The Khmer empire was reestablished by Jayavarman VII. A devout Mahavana Buddhist, Jayavarman spent the years before his accession as a voluntary exile in the Cham capital. Upon becoming king, he defeated the Chams (1181) in a great naval battle on the Tonle Sap lake, pushed the empire outward to its greatest extent, and undertook a massive building program that included Angkor Thom, Ta Prohm, and Preah Khan. After Jayavarman's death, an iconoclast reaction set in, and many Buddhist images were destroyed. Nevertheless, by the 14th century all of Cambodia had adopted Theravada Buddhism. The empire gradually declined under Jayavarman's successors, due especially to military pressure from Ayutthaya; Angkor was abandoned after being conquered and sacked by the Thais in 1431, although it was briefly reoccupied in the 16th century.

The Barays

The first great barays in the Angkor region were Indratataka at Hariharalaya, built by Indravarman I in the late 9th century, and the East Baray at Angkor, also begun by Indravarman but completed by his son and successor, Yashovarman I. The East Baray is a monumental artificial lake measuring 1.8km by 7.5km, which is 1.1 miles wide and 4.7 miles long. As with all the great barays, it was built by excavating and piling up an enormous earthen retaining wall, about 4m-5m (14') tall, around the perimeter, so that the water was held above ground behind what is, essentially, a giant dyke. The East Baray was fed by the Siem Reap river, and would have held 37.2 million cubic meters of water at a depth of 3m (10'). (A figure of 55 million cubic meters of water is also quoted; the larger figure assumes an average water depth of 4.5m). The amazing scale of such a construction, and the amount of labor (about 10,000 man-years) necessary to dig and pile up the reservoir walls, can hardly be put into adequate words. Most likely the water was used for irrigation (this has been questioned, but recent surveying and satellite imagery seem to confirm it). Waterworks on this scale must also have had stunning religious and political implications.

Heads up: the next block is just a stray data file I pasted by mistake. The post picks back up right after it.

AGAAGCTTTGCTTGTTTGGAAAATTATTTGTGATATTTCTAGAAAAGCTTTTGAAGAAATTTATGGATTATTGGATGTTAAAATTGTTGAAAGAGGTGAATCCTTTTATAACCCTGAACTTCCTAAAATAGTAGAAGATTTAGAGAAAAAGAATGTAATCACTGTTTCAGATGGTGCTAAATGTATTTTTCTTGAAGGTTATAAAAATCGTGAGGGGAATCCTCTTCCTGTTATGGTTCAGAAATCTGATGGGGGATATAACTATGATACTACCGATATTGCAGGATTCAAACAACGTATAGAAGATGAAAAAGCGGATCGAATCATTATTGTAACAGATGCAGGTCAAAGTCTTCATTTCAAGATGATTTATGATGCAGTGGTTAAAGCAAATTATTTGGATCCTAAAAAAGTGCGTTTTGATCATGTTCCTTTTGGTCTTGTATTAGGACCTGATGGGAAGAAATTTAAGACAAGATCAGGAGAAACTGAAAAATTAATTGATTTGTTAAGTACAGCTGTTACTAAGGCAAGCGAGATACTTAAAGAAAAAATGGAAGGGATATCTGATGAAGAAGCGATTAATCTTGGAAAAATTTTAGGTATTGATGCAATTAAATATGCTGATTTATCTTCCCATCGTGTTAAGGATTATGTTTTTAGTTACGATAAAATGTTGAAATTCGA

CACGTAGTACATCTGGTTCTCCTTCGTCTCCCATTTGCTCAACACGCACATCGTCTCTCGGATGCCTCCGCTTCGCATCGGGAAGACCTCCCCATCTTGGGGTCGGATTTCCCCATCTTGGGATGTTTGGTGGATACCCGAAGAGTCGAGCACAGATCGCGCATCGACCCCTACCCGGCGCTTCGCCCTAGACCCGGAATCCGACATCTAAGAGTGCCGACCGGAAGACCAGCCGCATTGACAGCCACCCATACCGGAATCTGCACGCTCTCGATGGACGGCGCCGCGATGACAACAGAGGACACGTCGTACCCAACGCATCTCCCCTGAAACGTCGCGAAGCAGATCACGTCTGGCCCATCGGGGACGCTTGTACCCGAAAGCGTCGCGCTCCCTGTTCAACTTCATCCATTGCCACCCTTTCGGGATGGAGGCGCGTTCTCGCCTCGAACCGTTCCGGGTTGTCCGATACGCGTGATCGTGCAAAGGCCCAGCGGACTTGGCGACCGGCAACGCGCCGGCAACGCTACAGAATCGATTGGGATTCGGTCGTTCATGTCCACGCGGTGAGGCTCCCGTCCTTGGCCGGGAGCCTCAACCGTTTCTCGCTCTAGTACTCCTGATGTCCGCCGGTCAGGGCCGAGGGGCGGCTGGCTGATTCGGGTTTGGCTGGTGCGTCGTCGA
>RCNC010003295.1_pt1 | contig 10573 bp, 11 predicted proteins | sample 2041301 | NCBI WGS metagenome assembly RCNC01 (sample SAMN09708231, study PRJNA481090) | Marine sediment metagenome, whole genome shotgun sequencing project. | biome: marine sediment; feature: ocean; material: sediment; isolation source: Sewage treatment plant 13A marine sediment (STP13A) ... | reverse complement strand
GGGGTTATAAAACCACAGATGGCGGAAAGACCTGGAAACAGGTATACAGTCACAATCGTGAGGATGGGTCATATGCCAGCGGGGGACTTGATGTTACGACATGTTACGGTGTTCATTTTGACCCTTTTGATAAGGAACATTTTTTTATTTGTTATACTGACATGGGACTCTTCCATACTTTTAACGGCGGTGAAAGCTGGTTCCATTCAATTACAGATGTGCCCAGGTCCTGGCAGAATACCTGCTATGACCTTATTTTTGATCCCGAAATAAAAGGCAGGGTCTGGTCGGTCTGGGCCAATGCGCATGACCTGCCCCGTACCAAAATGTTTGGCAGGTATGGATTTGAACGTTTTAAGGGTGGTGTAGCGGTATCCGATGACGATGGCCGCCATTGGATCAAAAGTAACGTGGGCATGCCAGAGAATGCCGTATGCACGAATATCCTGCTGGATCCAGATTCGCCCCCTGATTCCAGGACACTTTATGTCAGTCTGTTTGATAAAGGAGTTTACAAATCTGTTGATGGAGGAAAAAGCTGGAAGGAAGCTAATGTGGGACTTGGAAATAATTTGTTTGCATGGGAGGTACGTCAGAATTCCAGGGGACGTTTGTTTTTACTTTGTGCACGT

The major problem with the baray system was siltation - the gradual influx of sand, carried by the river, into the reservoir. The East Baray was completed around 890. During the next century, as it gradually became filled up with sand, it was periodically renovated by raising its banks, and new, smaller, barays were constructed to supplement the water supply (Srah Srang, east of Banteay Kidei, mid-10th century). The enormous West Baray was completed in the mid-11th century, followed later by diversion of the Siem Reap river around the East Baray and into excavated canals. The last great baray at Angkor was the Jayatataka, built by Jayavarman VII (1181-1218). By the mid-13th century, the baray system had exhausted itself, as the process of siltation outpaced the ability of the Khmer to raise the height of the reservoir walls.

Subsequently, stone bridges were used as dams. These could be blocked up to create a reservoir behind the dam, or unblocked to feed water through a system of canals. For example, a dam was built between the south bank of the Jayatataka and the north bank of the East Baray, to back up the flow of the Siem Reap between the two barays. Unfortunately, these dams had a design problem. Their earthen dykes could become weakened due to erosion, and subsequently break. This happened at least twice: in the 13th century at the Jayatataka, causing a major flood to the east part of Angkor, and in the 16th century at Spean Thma (damming the river just west of Ta Keo.) The later flood was so extensive that it rechanneled the Siem Reap river into its present course.

Angkor Thom and Angkor Wat

Recent studies (Remapping the Khmer Empire, Archaeology Magazine, J/F/2014) have verified that the full urban area of Angkor Thom extended well beyond its enclosing moat to include the earlier temple center of Angkor Wat. The map above illustrates the full extent of Angkor Thom, as it is presently understood, via a schematic diagram of its SW corner: the set of right-angle lines that extend from Angkor Wat to the east end of the W Baray.